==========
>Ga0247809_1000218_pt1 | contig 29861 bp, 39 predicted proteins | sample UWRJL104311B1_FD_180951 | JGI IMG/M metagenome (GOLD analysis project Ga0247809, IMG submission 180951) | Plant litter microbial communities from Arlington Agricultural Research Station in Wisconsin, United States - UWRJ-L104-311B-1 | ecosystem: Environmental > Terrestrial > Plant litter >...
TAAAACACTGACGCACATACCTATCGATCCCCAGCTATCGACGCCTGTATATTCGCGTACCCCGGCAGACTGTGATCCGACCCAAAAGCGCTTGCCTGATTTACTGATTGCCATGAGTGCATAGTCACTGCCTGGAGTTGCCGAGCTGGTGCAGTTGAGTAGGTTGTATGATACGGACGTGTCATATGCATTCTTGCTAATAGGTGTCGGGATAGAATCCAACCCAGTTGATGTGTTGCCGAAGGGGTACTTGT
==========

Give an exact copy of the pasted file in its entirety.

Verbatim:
>Ga0247809_1000218_pt1 | contig 29861 bp, 39 predicted proteins | sample UWRJL104311B1_FD_180951 | JGI IMG/M metagenome (GOLD analysis project Ga0247809, IMG submission 180951) | Plant litter microbial communities from Arlington Agricultural Research Station in Wisconsin, United States - UWRJ-L104-311B-1 | ecosystem: Environmental > Terrestrial > Plant litter >...
TAAAACACTGACGCACATACCTATCGATCCCCAGCTATCGACGCCTGTATATTCGCGTACCCCGGCAGACTGTGATCCGACCCAAAAGCGCTTGCCTGATTTACTGATTGCCATGAGTGCATAGTCACTGCCTGGAGTTGCCGAGCTGGTGCAGTTGAGTAGGTTGTATGATACGGACGTGTCATATGCATTCTTGCTAATAGGTGTCGGGATAGAATCCAACCCAGTTGATGTGTTGCCGAAGGGGTACTTGT